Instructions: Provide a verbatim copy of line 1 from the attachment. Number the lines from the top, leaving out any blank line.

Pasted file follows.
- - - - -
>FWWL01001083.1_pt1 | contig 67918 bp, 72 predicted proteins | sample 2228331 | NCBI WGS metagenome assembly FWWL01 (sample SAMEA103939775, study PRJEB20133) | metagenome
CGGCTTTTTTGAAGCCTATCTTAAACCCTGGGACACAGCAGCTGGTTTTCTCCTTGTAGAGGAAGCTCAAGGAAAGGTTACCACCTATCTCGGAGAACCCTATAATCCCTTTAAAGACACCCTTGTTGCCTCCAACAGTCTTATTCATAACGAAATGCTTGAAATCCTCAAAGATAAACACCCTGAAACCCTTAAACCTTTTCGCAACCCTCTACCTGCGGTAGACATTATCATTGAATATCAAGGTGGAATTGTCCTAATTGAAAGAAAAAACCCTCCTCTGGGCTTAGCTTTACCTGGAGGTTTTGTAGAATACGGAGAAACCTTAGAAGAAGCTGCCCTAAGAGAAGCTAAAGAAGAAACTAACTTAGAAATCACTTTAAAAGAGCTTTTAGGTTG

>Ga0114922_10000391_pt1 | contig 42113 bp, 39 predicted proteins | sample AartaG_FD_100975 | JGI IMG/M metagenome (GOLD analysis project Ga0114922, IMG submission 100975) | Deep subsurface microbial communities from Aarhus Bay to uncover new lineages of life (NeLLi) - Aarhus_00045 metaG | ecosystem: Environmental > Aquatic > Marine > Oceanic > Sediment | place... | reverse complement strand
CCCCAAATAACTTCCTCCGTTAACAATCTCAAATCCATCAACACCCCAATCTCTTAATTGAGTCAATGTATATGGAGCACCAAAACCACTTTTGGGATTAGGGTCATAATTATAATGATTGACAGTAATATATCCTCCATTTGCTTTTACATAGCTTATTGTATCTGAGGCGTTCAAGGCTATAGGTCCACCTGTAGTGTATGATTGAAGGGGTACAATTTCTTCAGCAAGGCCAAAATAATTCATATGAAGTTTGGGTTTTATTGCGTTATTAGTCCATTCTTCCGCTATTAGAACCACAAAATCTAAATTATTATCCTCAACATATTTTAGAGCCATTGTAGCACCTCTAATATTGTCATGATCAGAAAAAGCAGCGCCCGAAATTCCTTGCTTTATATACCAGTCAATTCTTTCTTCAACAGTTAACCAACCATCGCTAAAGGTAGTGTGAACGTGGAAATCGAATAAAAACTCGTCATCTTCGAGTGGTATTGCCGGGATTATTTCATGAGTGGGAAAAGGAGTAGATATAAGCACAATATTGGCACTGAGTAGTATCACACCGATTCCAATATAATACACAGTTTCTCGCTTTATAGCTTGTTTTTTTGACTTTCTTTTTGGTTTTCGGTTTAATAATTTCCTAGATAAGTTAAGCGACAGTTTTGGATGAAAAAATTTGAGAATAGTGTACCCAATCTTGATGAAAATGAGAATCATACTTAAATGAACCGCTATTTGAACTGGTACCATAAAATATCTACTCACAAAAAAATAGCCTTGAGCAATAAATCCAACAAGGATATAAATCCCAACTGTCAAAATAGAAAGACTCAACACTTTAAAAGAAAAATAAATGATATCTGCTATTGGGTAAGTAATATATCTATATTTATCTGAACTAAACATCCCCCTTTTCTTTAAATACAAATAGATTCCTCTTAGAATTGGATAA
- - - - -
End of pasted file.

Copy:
>FWWL01001083.1_pt1 | contig 67918 bp, 72 predicted proteins | sample 2228331 | NCBI WGS metagenome assembly FWWL01 (sample SAMEA103939775, study PRJEB20133) | metagenome